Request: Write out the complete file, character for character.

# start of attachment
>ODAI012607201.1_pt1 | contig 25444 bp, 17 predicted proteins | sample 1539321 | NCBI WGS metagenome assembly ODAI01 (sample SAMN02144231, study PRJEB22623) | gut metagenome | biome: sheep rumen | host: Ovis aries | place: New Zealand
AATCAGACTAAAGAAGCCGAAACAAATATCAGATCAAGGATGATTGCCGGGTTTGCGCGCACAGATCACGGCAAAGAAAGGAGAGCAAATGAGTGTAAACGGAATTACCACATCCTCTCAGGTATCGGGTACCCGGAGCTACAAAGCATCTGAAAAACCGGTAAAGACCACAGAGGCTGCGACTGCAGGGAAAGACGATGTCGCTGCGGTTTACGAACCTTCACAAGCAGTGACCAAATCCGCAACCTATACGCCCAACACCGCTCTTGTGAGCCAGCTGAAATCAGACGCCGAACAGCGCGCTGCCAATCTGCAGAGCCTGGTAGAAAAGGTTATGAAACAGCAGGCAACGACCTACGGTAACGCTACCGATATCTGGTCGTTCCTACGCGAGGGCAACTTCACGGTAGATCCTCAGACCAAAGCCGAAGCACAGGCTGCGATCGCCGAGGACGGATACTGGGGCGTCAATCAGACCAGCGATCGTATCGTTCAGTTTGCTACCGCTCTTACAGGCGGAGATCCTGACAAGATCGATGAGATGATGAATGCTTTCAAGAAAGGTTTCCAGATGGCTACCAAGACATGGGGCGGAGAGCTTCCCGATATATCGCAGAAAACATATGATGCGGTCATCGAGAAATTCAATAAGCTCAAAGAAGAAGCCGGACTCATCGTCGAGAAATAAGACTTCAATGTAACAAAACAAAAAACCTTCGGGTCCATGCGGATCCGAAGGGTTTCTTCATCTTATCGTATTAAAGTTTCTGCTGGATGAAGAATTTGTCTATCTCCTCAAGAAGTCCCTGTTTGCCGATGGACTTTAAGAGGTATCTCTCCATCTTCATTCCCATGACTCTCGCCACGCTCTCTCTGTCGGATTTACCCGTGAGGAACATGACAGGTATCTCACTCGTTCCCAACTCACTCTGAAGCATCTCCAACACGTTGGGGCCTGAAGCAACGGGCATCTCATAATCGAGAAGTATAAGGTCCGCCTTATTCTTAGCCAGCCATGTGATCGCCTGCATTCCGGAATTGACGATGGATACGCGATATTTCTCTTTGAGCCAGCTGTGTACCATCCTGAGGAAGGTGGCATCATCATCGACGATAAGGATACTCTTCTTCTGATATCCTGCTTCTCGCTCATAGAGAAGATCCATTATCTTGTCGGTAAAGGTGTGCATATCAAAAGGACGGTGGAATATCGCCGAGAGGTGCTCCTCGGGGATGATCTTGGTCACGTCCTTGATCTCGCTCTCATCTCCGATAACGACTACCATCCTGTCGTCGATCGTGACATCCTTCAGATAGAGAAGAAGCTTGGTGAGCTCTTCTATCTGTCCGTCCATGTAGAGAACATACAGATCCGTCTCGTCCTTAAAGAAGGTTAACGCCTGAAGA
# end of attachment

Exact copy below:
>ODAI012607201.1_pt1 | contig 25444 bp, 17 predicted proteins | sample 1539321 | NCBI WGS metagenome assembly ODAI01 (sample SAMN02144231, study PRJEB22623) | gut metagenome | biome: sheep rumen | host: Ovis aries | place: New Zealand
AATCAGACTAAAGAAGCCGAAACAAATATCAGATCAAGGATGATTGCCGGGTTTGCGCGCACAGATCACGGCAAAGAAAGGAGAGCAAATGAGTGTAAACGGAATTACCACATCCTCTCAGGTATCGGGTACCCGGAGCTACAAAGCATCTGAAAAACCGGTAAAGACCACAGAGGCTGCGACTGCAGGGAAAGACGATGTCGCTGCGGTTTACGAACCTTCACAAGCAGTGACCAAATCCGCAACCTATACGCCCAACACCGCTCTTGTGAGCCAGCTGAAATCAGACGCCGAACAGCGCGCTGCCAATCTGCAGAGCCTGGTAGAAAAGGTTATGAAACAGCAGGCAACGACCTACGGTAACGCTACCGATATCTGGTCGTTCCTACGCGAGGGCAACTTCACGGTAGATCCTCAGACCAAAGCCGAAGCACAGGCTGCGATCGCCGAGGACGGATACTGGGGCGTCAATCAGACCAGCGATCGTATCGTTCAGTTTGCTACCGCTCTTACAGGCGGAGATCCTGACAAGATCGATGAGATGATGAATGCTTTCAAGAAAGGTTTCCAGATGGCTACCAAGACATGGGGCGGAGAGCTTCCCGATATATCGCAGAAAACATATGATGCGGTCATCGAGAAATTCAATAAGCTCAAAGAAGAAGCCGGACTCATCGTCGAGAAATAAGACTTCAATGTAACAAAACAAAAAACCTTCGGGTCCATGCGGATCCGAAGGGTTTCTTCATCTTATCGTATTAAAGTTTCTGCTGGATGAAGAATTTGTCTATCTCCTCAAGAAGTCCCTGTTTGCCGATGGACTTTAAGAGGTATCTCTCCATCTTCATTCCCATGACTCTCGCCACGCTCTCTCTGTCGGATTTACCCGTGAGGAACATGACAGGTATCTCACTCGTTCCCAACTCACTCTGAAGCATCTCCAACACGTTGGGGCCTGAAGCAACGGGCATCTCATAATCGAGAAGTATAAGGTCCGCCTTATTCTTAGCCAGCCATGTGATCGCCTGCATTCCGGAATTGACGATGGATACGCGATATTTCTCTTTGAGCCAGCTGTGTACCATCCTGAGGAAGGTGGCATCATCATCGACGATAAGGATACTCTTCTTCTGATATCCTGCTTCTCGCTCATAGAGAAGATCCATTATCTTGTCGGTAAAGGTGTGCATATCAAAAGGACGGTGGAATATCGCCGAGAGGTGCTCCTCGGGGATGATCTTGGTCACGTCCTTGATCTCGCTCTCATCTCCGATAACGACTACCATCCTGTCGTCGATCGTGACATCCTTCAGATAGAGAAGAAGCTTGGTGAGCTCTTCTATCTGTCCGTCCATGTAGAGAACATACAGATCCGTCTCGTCCTTAAAGAAGGTTAACGCCTGAAGA